Pancreatitis in dogs is the inflammation of the pancreas. It is an extremely painful condition which needs immediate veterinary attention if acute and is life-threatening. As the pancreas starts to malfunction, digestive juices leak out into surrounding tissue, the result will be acute pancreatitis in dogs and the body begins to digest itself. Pancreatitis in dogs and cats is unfortunately very common and is very likely to be the result of feeding a dry diet. At Barkin bistro, we believe a raw diet can help significantly with avoiding this awful disease.
Pancreatitis in dogs can either be acute (rare) or chronic (most likely). Acute pancreatitis in dogs is a crippling, painful disease whereby abnormal pancreatic function causes the release of digestive enzymes into the pancreas, surrounding organs and tissue. Essentially the body starts to digest itself. At this stage, it is termed necrotising pancreatitis. It has a sudden onslaught and without rapid veterinary intervention and aggressive treatment your dog is unlikely to survive.
The pancreas is a solid v-shaped glandular organ situated below the stomach, tucked in along the duodenum. Its main responsibility is to release enzymes that help the body digest protein and absorb all the essential nutrients from the food that is eaten. The pancreas releases hormones into the blood which metabolise as sugars to produce insulin. These hormones are very important as insulin lowers the blood sugar in the body and glucagon raises them, this needs to be correct for the body to work efficiently.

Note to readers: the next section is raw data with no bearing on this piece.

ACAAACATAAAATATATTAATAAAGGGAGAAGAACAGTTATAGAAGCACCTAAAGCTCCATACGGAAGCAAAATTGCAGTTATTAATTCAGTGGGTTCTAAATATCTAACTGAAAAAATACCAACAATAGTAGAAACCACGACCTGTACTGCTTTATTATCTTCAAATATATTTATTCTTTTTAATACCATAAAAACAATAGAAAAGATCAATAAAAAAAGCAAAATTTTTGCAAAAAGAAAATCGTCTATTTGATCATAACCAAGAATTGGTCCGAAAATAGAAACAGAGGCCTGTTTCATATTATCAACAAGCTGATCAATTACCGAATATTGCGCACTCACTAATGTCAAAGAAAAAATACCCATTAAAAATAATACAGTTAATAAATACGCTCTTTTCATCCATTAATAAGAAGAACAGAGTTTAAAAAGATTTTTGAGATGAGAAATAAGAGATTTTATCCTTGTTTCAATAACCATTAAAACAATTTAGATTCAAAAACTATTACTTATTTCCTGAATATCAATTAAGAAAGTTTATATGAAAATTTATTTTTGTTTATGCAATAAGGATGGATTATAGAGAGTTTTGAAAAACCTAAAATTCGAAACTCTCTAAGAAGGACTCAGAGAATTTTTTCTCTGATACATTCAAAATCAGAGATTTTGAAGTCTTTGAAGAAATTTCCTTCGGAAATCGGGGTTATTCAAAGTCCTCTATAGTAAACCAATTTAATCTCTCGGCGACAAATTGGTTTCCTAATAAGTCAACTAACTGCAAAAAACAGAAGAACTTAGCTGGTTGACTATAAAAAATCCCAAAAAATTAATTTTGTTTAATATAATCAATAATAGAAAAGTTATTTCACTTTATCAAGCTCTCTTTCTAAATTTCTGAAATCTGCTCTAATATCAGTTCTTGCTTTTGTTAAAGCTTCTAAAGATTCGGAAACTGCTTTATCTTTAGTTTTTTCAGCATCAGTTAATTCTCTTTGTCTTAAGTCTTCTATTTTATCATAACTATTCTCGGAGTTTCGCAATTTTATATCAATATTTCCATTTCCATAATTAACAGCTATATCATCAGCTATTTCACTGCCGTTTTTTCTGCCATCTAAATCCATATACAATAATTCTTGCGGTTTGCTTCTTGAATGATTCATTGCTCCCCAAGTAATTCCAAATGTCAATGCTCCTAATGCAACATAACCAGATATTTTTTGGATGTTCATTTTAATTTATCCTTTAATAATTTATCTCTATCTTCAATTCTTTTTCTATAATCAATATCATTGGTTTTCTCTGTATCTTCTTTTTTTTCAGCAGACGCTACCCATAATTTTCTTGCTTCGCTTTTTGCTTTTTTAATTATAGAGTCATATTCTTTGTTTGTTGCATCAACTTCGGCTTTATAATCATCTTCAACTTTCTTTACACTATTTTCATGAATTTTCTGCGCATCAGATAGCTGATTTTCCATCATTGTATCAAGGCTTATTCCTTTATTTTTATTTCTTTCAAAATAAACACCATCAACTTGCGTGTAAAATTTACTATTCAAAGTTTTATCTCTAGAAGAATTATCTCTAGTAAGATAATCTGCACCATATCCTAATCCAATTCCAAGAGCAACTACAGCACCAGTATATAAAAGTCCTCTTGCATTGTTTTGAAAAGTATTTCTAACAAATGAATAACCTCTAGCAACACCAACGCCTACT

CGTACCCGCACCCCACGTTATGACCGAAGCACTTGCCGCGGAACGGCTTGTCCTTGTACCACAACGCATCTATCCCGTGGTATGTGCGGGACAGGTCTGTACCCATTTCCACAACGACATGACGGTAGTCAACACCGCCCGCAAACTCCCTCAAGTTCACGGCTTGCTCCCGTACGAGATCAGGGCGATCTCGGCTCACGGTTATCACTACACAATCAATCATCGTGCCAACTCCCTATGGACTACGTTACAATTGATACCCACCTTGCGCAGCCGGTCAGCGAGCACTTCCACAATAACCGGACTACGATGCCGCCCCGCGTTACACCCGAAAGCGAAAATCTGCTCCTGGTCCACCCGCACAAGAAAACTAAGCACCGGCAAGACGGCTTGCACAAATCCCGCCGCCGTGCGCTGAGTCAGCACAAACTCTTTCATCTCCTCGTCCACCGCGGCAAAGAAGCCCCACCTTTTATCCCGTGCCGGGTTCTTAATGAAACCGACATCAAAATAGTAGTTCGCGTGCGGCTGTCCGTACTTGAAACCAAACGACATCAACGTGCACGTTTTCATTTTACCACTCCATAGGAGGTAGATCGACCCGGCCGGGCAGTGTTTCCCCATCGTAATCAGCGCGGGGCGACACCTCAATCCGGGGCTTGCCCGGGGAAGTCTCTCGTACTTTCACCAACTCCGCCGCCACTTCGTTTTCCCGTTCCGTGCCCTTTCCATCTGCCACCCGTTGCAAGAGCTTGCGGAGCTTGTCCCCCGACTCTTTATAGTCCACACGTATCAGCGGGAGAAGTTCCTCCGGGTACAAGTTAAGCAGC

Secretion from the pancreas contains the enzymes amylase, lipase and protease, which are essential to break down protein in the small intestine.
Types of pancreatitis in dogs
Acute pancreatitis in dogs is rare and is an incredibly crippling and painful disease whereby abnormal pancreatic function causes the release of digestive enzymes into the pancreas surrounding organs and tissue.
Chronic pancreatitis in dogs takes time to develop and is more likely to occur in dogs over two years old. It is characterised by an inability to secrete digestive enzymes. Symptoms will not appear until 85-90% of the pancreas has shut down.
Necrotizing pancreatitis in dogs causes a progressive reduction in capillary flow after acinar cell injury which is thought to be caused by decreased pancreatic blood flow due to heart failure. The intestine is thought to contribute to inflammation due to intestinal ischemia (restricted blood flow).
A dog will often display these symptoms with acute pancreatitis:
- A haunched abdomen
- Loss of appetite
- Sunken eyes
- Blood in stools
A dog will often display these symptoms with chronic pancreatitis:
- Lack of appetite
- Looking restless
- An arched back
The conclusion here is that if you suspect your dog has/or is developing pancreatitis, it is essential to get to the vet as soon as possible. It is such a painful disease and cannot be treated at home.Feeding a lower-fat raw diet for recovery can help significantly and in our opinion at Barkin bistro, a high carbohydrate, highly processed diet is the worst possible food for a dog with this crippling disease.